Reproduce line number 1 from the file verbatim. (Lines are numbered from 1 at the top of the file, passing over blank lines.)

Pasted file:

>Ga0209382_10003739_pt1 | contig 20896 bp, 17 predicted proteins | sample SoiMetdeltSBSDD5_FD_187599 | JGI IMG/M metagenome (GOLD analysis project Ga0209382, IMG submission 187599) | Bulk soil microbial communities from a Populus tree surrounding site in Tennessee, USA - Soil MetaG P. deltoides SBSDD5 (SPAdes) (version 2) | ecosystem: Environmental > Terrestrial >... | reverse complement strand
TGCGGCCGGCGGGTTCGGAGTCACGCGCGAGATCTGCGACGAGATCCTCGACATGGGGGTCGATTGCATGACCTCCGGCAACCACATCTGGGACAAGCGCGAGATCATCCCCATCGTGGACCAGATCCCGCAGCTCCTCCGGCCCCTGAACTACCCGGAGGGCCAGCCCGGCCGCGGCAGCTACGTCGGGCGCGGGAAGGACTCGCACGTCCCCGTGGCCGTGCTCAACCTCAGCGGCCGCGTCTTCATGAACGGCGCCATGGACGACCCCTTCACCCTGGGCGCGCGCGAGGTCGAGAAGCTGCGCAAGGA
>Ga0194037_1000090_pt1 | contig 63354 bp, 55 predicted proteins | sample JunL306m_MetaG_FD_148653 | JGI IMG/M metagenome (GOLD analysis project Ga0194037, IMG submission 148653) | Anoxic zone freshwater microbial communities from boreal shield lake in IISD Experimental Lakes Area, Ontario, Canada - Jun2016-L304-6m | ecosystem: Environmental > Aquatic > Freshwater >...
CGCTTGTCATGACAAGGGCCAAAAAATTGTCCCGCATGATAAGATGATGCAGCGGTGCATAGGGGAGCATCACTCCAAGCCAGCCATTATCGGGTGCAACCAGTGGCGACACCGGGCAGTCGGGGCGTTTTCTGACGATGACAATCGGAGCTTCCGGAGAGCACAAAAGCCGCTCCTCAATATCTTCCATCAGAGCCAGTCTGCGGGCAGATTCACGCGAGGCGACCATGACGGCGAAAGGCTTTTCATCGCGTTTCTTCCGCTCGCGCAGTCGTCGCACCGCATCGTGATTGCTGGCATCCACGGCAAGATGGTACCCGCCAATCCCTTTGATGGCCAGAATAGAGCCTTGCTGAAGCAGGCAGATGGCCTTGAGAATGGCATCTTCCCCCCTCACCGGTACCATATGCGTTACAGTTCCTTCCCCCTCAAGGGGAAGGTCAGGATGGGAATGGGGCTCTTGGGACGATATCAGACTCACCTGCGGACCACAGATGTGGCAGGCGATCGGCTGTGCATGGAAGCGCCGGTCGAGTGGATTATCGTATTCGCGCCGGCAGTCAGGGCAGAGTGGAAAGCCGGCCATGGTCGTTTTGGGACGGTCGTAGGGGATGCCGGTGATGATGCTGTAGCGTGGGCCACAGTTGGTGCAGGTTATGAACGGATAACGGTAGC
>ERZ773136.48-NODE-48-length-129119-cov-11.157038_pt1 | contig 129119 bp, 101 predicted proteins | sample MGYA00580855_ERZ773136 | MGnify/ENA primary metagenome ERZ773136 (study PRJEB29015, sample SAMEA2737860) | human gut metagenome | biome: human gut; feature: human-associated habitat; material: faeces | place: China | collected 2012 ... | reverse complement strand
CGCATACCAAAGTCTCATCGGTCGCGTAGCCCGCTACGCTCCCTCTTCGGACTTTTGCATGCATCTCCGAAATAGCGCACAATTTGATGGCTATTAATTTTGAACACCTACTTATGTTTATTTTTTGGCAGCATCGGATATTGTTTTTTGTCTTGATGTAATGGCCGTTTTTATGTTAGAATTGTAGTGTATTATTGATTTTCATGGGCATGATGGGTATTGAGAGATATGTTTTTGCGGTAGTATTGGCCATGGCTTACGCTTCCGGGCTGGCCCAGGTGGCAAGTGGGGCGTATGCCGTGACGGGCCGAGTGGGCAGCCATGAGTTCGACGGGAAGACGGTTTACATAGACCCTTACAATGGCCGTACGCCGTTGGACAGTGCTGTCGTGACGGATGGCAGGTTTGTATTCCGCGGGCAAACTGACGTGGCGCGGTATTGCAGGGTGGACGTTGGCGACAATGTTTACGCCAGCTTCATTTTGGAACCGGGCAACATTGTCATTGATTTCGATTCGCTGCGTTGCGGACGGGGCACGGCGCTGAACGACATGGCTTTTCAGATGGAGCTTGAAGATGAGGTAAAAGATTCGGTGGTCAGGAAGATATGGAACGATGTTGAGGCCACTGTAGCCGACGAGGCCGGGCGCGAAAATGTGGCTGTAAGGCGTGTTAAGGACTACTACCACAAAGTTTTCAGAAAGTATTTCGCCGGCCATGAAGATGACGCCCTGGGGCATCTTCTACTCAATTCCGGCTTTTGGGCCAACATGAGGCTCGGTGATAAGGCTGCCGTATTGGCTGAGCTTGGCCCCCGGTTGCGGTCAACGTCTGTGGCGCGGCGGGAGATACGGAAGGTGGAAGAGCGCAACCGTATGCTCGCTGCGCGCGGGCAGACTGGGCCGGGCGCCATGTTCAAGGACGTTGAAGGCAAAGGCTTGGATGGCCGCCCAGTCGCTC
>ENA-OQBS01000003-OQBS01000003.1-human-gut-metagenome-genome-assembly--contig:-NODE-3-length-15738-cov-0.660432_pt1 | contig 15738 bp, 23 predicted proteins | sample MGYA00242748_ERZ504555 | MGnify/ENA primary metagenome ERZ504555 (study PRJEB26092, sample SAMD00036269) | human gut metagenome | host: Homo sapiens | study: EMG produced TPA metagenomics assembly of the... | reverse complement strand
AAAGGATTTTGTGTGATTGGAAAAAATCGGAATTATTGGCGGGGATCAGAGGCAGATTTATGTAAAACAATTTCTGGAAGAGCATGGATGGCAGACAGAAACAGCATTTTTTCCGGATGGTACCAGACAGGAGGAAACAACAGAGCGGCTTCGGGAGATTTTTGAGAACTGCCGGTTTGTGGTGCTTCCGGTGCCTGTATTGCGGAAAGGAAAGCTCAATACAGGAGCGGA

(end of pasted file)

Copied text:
>Ga0209382_10003739_pt1 | contig 20896 bp, 17 predicted proteins | sample SoiMetdeltSBSDD5_FD_187599 | JGI IMG/M metagenome (GOLD analysis project Ga0209382, IMG submission 187599) | Bulk soil microbial communities from a Populus tree surrounding site in Tennessee, USA - Soil MetaG P. deltoides SBSDD5 (SPAdes) (version 2) | ecosystem: Environmental > Terrestrial >... | reverse complement strand